Utah lawmakers reveal new bills to protect teens from social media companies
SALT LAKE CITY — Utah lawmakers announced several bills for the upcoming legislative session to protect children from social media’s harmful effects on Tuesday.
During a panel discussion today for Governor Spencer Cox’s Social Media & Youth Mental Health Symposium, lawmakers Sen. Kirk Cullimore, Mike Mckell, and Rep. Jordan Teuscher revealed that a package of bills will be presented in the 2023 Legislative Session.
The bills are intended to prevent social media companies from collecting and selling data from Utah children, hold social media companies accountable for harmful algorithms, and give parents more control over the social media their children use.
“I think if we work together, we can empower parents, and more than anything, we want parents to have tools when dealing with social media in their homes,” McKell explained.
In the days ahead, McKell plans to release his bill that seeks to prohibit social media companies from collecting and selling data from children, puts strict age verification rules in place for using social media apps like TikTok and Instagram, and provides more parental controls over the app including, a feature that would allow parents to turn off the app for a period of time.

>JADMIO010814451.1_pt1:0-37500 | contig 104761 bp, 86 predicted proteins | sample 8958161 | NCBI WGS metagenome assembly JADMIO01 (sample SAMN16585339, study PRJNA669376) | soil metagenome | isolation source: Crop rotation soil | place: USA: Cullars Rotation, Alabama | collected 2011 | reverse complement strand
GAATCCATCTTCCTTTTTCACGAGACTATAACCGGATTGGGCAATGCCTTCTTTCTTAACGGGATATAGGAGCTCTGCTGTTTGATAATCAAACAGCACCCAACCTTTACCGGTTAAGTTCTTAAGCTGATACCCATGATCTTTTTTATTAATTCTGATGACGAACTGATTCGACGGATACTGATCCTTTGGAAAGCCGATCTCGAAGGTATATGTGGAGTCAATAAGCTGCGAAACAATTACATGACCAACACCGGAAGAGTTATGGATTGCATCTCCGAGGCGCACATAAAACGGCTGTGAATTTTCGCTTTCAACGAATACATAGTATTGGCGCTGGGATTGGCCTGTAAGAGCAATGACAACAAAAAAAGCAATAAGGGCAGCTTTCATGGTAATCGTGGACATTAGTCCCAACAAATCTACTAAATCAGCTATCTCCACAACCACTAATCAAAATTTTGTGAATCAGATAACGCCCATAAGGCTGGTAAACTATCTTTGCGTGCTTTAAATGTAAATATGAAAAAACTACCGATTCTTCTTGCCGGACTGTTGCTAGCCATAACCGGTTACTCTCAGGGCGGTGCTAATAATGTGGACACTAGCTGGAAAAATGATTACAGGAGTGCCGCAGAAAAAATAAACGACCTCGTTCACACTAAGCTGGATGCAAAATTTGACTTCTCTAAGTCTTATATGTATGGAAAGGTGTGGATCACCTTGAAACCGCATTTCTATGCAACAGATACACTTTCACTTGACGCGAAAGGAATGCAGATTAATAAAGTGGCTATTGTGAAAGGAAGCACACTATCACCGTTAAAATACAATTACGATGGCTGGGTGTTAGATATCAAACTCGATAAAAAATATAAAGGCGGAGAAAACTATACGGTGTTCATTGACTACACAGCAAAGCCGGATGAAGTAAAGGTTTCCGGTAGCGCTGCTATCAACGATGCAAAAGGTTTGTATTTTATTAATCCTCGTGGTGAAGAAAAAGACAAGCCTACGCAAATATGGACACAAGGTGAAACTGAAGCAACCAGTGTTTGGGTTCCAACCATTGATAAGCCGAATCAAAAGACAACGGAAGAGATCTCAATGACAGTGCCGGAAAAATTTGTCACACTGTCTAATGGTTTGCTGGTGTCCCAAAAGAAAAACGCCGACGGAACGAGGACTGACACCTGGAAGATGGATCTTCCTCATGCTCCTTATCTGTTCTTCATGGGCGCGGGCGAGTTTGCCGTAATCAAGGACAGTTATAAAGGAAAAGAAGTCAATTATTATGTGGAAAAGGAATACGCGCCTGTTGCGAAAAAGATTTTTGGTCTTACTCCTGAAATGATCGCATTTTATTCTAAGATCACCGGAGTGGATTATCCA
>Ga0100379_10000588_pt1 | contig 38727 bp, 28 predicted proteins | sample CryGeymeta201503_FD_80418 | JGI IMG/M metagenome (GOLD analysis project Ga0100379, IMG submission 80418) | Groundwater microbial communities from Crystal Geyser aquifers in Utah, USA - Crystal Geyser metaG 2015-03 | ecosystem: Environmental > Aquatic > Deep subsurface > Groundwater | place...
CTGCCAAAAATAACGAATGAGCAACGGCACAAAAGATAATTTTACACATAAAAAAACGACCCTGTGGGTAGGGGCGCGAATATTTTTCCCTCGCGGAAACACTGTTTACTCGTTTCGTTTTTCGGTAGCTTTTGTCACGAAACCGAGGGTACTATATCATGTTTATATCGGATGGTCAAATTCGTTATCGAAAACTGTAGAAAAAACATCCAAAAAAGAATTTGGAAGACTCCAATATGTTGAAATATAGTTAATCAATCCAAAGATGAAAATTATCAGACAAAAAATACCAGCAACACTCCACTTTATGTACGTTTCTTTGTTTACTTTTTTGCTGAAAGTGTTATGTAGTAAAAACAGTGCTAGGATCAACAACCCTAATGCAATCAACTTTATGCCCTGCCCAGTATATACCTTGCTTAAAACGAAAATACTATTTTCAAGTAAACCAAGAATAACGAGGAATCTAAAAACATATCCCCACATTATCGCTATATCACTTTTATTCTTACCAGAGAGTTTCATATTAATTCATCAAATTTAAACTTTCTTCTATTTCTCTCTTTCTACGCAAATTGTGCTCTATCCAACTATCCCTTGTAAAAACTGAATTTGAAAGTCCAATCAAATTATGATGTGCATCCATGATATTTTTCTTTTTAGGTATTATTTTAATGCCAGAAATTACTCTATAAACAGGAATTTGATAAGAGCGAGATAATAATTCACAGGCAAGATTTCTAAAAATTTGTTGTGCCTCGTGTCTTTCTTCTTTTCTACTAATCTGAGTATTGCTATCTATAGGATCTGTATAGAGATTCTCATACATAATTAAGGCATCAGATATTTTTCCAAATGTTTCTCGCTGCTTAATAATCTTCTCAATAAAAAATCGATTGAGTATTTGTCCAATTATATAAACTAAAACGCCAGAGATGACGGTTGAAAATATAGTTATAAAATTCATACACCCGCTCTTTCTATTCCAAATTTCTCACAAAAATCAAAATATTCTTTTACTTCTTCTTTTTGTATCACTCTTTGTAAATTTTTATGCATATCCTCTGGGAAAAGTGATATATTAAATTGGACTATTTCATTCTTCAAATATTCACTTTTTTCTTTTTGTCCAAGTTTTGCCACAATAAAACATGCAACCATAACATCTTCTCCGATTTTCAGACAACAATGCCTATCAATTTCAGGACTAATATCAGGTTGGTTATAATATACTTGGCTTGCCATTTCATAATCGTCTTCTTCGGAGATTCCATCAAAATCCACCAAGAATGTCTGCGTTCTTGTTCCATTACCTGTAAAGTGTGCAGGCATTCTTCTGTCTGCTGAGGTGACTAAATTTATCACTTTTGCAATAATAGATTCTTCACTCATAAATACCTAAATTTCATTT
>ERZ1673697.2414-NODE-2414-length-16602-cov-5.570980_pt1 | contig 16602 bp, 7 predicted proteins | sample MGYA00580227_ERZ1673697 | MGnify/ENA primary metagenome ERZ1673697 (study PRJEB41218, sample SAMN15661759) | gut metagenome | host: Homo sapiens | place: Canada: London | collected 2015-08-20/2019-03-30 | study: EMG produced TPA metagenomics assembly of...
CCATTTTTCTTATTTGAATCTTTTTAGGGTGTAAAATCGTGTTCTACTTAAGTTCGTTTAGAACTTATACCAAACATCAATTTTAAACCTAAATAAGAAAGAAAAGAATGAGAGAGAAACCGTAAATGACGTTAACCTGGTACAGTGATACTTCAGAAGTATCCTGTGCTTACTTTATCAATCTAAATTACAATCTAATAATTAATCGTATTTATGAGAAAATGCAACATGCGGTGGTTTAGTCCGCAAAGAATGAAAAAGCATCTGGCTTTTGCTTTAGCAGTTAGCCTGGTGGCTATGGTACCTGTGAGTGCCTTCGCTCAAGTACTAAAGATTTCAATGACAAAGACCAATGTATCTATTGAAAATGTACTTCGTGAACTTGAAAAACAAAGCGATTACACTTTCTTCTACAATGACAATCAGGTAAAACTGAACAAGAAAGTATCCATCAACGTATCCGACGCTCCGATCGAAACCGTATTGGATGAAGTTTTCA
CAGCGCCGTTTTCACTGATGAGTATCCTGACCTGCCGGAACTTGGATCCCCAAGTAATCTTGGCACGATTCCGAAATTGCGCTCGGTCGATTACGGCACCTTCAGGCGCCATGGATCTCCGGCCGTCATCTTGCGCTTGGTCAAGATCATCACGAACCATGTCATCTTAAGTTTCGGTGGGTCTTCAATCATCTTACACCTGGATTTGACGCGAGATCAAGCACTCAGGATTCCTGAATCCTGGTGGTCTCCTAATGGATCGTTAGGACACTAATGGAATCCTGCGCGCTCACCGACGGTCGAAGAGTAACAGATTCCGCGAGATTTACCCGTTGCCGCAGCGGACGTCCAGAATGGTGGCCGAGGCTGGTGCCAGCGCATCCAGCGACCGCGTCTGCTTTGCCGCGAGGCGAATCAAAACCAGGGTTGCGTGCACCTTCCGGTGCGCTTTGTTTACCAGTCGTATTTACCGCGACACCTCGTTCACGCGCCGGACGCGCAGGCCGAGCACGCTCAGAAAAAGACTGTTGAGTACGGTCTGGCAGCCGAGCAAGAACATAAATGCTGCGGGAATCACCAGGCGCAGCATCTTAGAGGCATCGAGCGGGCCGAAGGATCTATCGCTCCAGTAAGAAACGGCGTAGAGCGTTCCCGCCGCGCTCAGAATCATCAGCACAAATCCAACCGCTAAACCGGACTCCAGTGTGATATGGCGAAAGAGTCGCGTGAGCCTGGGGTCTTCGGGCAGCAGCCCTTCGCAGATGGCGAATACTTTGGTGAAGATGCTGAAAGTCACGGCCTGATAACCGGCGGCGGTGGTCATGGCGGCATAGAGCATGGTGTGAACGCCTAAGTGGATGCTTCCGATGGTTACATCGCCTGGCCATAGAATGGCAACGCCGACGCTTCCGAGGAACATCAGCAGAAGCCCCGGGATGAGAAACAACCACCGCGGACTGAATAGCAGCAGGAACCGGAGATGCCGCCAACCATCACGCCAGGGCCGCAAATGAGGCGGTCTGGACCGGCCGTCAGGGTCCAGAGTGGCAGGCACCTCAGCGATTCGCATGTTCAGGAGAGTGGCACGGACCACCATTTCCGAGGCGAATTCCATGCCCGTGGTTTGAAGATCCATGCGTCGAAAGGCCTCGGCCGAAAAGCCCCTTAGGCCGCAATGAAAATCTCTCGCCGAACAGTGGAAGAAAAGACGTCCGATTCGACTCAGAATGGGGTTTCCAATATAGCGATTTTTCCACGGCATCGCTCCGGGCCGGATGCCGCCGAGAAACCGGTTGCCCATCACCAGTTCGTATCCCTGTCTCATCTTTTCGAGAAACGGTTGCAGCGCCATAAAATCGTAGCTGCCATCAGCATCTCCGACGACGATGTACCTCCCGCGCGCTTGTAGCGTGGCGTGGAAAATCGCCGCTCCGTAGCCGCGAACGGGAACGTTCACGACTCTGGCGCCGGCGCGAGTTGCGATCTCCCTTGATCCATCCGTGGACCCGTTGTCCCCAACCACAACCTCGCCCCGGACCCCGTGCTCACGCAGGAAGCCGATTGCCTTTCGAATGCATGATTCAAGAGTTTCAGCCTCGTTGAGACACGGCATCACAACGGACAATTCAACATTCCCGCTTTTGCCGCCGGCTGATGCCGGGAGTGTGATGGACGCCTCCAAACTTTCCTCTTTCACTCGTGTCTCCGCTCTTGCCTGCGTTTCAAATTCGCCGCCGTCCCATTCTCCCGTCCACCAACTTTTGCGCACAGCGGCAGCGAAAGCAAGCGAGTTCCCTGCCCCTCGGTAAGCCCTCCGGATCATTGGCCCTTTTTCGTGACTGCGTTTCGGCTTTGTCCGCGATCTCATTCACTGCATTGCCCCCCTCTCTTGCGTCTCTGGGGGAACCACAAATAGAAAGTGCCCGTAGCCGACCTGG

“We would require the social media company to do that verification, and if it’s not done correctly, the state of Utah could bring an action,” McKell said. “We’re also considering a private writ of action where those who have been harmed, if it’s you as a parent, if it’s a school that’s been harmed, and if you’re within that line of harm, you could bring a legal claim,” said McKell.
A second bill discussed at the Governor’s symposium will address harmful algorithms social media companies implement to target users. There may also be a third bill created during this upcoming session aimed at removing cell phones from the classroom.
“We want parents to be involved, we understand and recognize that is the most important role we have as parents to be involved with our kids, and we want to make sure those tools are in place,” McKell said.
KSL TV will continue to monitor any potential legislation regarding social media and provide updates as the bills become available.
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